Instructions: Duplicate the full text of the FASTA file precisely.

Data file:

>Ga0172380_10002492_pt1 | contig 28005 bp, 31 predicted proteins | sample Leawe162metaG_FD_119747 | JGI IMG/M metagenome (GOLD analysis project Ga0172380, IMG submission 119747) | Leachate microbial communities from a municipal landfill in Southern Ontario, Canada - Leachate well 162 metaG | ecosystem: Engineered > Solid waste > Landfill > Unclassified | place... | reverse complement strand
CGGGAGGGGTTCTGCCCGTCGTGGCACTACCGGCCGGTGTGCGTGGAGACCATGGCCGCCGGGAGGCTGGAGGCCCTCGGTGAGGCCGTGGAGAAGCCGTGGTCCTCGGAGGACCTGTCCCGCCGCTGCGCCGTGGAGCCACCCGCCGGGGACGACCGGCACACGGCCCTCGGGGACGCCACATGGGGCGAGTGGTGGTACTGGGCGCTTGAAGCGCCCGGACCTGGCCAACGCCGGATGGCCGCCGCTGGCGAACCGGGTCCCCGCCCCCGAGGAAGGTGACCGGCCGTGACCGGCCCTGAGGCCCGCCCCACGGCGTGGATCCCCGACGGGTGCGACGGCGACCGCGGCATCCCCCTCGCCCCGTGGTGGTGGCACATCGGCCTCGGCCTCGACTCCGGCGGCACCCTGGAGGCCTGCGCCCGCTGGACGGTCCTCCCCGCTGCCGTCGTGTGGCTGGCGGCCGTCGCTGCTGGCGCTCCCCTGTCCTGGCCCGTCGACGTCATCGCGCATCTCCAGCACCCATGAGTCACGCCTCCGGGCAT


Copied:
>Ga0172380_10002492_pt1 | contig 28005 bp, 31 predicted proteins | sample Leawe162metaG_FD_119747 | JGI IMG/M metagenome (GOLD analysis project Ga0172380, IMG submission 119747) | Leachate microbial communities from a municipal landfill in Southern Ontario, Canada - Leachate well 162 metaG | ecosystem: Engineered > Solid waste > Landfill > Unclassified | place... | reverse complement strand
CGGGAGGGGTTCTGCCCGTCGTGGCACTACCGGCCGGTGTGCGTGGAGACCATGGCCGCCGGGAGGCTGGAGGCCCTCGGTGAGGCCGTGGAGAAGCCGTGGTCCTCGGAGGACCTGTCCCGCCGCTGCGCCGTGGAGCCACCCGCCGGGGACGACCGGCACACGGCCCTCGGGGACGCCACATGGGGCGAGTGGTGGTACTGGGCGCTTGAAGCGCCCGGACCTGGCCAACGCCGGATGGCCGCCGCTGGCGAACCGGGTCCCCGCCCCCGAGGAAGGTGACCGGCCGTGACCGGCCCTGAGGCCCGCCCCACGGCGTGGATCCCCGACGGGTGCGACGGCGACCGCGGCATCCCCCTCGCCCCGTGGTGGTGGCACATCGGCCTCGGCCTCGACTCCGGCGGCACCCTGGAGGCCTGCGCCCGCTGGACGGTCCTCCCCGCTGCCGTCGTGTGGCTGGCGGCCGTCGCTGCTGGCGCTCCCCTGTCCTGGCCCGTCGACGTCATCGCGCATCTCCAGCACCCATGAGTCACGCCTCCGGGCAT